It seems sometimes like the longest, most exhausting days are the best ones in Togo. That was definitely the case last Sunday when we went out with Jean and Alaza to two remote villages in Lamba land.

Alaza, as you may know, has started a church at his own house and has a desire and passion to bring the hope and redemptive power of Jesus to villages all around his region. His efforts, along with those of others in his church, led their county chief to say recently that the whole region should accept the message of Jesus and follow him.

Knowing that Alaza’s village was in desperate need of water, we put Alaza in contact with a local well drilling team who does hand-dug water pumps at a very low, subsidized price for villages. Alaza mobilized his village to begin saving the $150 needed for each well, and just recently the work was finished on five wells that are now pumping out fresh, clean water even in the middle of the dry season!

The head of the drilling team asked Alaza if he knew of any other villages that were just as desperate for water, so Alaza hopped on his bicycle and found the twin villages which are 30 kilometers from his house. I can’t imagine riding 30 km on a bike in this African heat! Regardless, he has now mobilized these two villages as well to pay for their own wells too. Alaza, however, is not only concerned that people receive water for their physical thirst, but living water for their spiritual thirst as well. And this is how Andrew, Jean, and I ended up in one of the most remote places we’ve been in Togo.

Last Sunday we had church at Alaza’s house before heading out on our motorcycles to the two villages on the edge of civilization (quite literally—they border a protected reserve to the north of the Lamba region). If there’s one thing I have learned about riding motorcycles in Togo, it’s that you don’t want to be following behind anyone during the dry season, yet somehow I ended up in the rear of our little motorcycle gang which had Jean and Alaza on the first bike, Andrew on the second, and me eating everyone’s dust! I’m speaking literally again. This is what my pants looked like after just one day of riding! I think it’s time to retire these ones.

We got to the first village where around 30 adults crammed under a little, wooden, low-ceiling shelter to listen to what we had to say. We began by explaining that God is not far off and unknowable like they have been taught, but that He has made a way for us to know Him, and that way is through Jesus. Not only is Jesus the way to God, but He is also the source of satisfaction, peace, and hope in life.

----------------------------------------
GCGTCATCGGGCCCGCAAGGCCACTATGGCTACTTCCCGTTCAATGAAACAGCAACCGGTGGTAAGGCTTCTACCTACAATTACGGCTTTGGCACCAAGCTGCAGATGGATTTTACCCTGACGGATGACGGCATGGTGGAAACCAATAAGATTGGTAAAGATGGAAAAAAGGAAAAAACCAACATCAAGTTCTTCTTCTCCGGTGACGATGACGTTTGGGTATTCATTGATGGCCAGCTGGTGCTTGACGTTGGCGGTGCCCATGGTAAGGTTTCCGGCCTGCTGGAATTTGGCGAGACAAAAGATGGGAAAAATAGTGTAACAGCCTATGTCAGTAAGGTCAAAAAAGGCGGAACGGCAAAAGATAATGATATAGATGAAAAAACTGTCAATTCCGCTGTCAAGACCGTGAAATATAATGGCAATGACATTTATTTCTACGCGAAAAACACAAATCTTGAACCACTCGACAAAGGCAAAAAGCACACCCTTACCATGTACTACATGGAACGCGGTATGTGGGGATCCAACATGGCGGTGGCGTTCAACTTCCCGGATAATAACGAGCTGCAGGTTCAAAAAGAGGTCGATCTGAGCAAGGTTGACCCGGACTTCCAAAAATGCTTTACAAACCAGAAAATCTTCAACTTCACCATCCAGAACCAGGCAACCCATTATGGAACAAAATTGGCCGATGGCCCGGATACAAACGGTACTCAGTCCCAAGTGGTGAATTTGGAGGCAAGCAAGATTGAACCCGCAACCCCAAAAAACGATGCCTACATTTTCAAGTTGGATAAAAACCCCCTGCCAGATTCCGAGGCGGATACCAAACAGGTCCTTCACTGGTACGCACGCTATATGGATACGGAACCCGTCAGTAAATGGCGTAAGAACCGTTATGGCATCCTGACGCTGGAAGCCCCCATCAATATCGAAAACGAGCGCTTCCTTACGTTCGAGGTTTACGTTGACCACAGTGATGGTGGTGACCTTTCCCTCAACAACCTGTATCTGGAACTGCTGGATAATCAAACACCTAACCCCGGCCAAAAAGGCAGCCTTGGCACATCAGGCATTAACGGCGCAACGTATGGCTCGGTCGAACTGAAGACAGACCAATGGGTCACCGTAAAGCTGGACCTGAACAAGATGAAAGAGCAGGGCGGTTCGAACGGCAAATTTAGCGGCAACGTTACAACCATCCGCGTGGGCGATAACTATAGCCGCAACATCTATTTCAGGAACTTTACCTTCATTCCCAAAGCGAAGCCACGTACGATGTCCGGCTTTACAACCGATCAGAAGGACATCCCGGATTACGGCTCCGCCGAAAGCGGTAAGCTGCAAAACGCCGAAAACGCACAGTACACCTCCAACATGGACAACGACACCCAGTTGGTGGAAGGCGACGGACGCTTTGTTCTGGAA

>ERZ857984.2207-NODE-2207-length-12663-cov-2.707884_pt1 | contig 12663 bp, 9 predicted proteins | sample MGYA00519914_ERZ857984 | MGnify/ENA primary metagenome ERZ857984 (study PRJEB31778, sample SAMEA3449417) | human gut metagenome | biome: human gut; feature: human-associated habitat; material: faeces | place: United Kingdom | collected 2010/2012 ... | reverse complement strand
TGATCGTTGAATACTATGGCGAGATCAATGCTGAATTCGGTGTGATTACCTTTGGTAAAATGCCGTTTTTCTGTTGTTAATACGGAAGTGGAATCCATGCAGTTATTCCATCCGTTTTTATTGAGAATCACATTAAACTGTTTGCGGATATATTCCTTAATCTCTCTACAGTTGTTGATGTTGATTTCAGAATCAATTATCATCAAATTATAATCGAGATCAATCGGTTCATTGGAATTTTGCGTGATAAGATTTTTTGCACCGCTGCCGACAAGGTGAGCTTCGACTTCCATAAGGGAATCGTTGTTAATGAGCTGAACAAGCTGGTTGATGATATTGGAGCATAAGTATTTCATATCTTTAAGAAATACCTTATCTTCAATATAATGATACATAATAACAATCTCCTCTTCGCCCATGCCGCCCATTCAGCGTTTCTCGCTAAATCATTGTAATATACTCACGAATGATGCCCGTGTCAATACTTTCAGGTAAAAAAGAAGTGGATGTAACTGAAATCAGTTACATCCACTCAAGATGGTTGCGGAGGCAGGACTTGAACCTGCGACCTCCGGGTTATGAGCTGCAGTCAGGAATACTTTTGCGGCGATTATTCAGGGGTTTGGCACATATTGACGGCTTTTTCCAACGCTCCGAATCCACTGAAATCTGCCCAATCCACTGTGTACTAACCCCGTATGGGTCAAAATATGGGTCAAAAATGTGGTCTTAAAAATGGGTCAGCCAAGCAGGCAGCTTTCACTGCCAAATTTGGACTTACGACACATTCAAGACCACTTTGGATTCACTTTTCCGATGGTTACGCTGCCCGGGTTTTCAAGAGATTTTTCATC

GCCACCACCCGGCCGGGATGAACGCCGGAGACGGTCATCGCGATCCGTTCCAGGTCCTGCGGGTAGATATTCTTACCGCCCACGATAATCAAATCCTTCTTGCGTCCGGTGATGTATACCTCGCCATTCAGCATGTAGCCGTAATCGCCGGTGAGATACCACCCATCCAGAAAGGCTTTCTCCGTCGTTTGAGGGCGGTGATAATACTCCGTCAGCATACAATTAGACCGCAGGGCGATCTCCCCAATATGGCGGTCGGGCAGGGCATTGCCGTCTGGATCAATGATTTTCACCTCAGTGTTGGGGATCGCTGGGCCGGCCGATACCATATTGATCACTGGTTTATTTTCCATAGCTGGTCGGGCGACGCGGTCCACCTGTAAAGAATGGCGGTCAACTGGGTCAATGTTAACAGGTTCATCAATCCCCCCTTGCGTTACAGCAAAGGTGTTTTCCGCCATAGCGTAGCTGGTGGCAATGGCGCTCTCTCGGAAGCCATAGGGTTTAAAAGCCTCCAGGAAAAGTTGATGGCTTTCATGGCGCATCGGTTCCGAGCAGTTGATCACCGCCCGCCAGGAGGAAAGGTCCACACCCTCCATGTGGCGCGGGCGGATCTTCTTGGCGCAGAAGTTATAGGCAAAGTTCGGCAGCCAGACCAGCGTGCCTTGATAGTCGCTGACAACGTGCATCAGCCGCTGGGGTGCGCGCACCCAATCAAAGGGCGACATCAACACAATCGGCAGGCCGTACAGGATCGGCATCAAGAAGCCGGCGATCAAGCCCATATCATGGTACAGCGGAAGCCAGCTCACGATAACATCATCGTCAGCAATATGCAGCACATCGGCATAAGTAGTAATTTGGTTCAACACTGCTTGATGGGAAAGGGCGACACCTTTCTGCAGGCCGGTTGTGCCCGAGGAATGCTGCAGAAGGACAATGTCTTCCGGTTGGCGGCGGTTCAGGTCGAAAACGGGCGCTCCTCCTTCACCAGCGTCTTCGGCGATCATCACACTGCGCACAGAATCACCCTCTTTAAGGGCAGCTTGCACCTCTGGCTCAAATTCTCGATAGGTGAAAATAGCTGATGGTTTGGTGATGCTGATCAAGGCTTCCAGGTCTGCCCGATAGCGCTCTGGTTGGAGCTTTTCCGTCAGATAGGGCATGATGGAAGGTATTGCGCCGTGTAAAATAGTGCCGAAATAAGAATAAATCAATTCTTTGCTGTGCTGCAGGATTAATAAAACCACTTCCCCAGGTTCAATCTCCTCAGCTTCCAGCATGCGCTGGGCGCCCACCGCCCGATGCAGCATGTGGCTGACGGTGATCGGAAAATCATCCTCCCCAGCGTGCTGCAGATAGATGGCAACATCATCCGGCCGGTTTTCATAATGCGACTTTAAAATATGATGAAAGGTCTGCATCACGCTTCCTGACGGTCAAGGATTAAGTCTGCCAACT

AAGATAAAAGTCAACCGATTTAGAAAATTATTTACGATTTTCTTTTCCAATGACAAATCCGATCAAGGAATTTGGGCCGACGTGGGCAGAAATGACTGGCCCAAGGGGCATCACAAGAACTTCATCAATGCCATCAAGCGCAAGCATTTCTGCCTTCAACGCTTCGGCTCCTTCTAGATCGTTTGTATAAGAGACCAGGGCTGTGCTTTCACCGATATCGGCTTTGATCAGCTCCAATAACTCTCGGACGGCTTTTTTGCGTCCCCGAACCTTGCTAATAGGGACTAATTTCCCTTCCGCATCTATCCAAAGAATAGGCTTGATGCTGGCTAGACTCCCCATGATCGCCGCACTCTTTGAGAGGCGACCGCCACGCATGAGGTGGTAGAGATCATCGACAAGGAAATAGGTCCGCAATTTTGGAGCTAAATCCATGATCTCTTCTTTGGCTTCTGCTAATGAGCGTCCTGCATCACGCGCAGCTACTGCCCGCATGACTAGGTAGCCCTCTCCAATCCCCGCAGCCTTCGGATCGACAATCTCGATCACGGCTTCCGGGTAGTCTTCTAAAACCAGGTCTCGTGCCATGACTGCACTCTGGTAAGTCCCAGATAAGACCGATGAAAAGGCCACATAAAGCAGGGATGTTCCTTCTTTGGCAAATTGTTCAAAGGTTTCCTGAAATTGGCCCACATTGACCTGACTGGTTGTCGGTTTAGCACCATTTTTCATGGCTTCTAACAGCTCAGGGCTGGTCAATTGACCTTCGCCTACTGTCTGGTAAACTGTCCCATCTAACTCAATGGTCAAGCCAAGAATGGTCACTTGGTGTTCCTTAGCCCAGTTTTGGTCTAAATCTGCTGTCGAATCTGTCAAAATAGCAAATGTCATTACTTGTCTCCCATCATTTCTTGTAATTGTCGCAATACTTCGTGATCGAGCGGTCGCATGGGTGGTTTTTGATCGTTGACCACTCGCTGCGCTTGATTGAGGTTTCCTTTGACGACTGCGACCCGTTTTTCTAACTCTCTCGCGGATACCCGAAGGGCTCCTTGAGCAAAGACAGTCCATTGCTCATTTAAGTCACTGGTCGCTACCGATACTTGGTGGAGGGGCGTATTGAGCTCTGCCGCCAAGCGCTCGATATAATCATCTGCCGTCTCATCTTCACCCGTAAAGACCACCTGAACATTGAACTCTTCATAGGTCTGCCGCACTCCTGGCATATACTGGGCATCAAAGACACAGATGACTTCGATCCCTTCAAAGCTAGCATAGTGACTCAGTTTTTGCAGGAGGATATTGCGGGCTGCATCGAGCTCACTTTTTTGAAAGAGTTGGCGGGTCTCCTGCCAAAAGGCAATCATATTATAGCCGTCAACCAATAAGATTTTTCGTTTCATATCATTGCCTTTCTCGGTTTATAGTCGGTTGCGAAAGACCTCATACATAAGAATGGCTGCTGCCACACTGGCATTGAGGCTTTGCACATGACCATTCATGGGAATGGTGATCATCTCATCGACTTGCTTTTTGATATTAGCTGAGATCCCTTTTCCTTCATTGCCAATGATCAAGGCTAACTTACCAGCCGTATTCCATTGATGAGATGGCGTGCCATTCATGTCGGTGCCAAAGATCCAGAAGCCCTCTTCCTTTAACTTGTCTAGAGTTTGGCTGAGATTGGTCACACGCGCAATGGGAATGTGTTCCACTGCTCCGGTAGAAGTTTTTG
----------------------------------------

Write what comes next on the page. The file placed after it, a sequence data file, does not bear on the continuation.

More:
After this introduction, we played the Good News audio recording, which is something we have just begun using as an evangelistic tool since it summarizes the entire Bible story in around 30 minutes. This goes along with a picture book as well, which captivated the attention of everyone there.

Following the audio, we asked if anyone had questions or wanted to say anything. A few people had some very good questions, the most notable of which being from a young man who wanted to know the difference between fetishes and Christianity and why he should choose to follow Jesus. I was ablet to use a great analogy another missionary gave to me years ago that speaks of a bicycle mechanic who fixes your bike but at the same time messes something else up so you have to come back again. He keeps doing this again and again until your bike is falling apart every day, and the person who was supposed to be helping you is actually bringing you harm.

In a typical Togolese anti-climactic kind of way, after the people had finished asking questions they stated that everything we said and shared was good and that they would like Alaza to continue coming to share more with them.

The second village was much the same as the first, with the exception that the people seemed to be a bit more open and excited than the first about what they were receiving. This could be due to the fact that there is a follower of Jesus in this village who perhaps has been sowing seeds there for a while. This second village has already begun mentioning starting a church there, which is an encouraging sign.

In speaking with Alaza, it was clear that he was going to need some sort of help in getting out to these villages so he doesn’t have to ride his bike so far, but we found out
that he had already saved up $200 towards a motorcycle, but only needed about $100 more, so we gave him around $80 to encourage him to save up the last bit needed, which he did over the following week. So the next time we were at his house he proudly showed off his “new” (more like “old-but-still-running”) motorcycle to us.

Please be praying for these two small villages and for Alaza as he continues to disciple these groups to faith in Christ.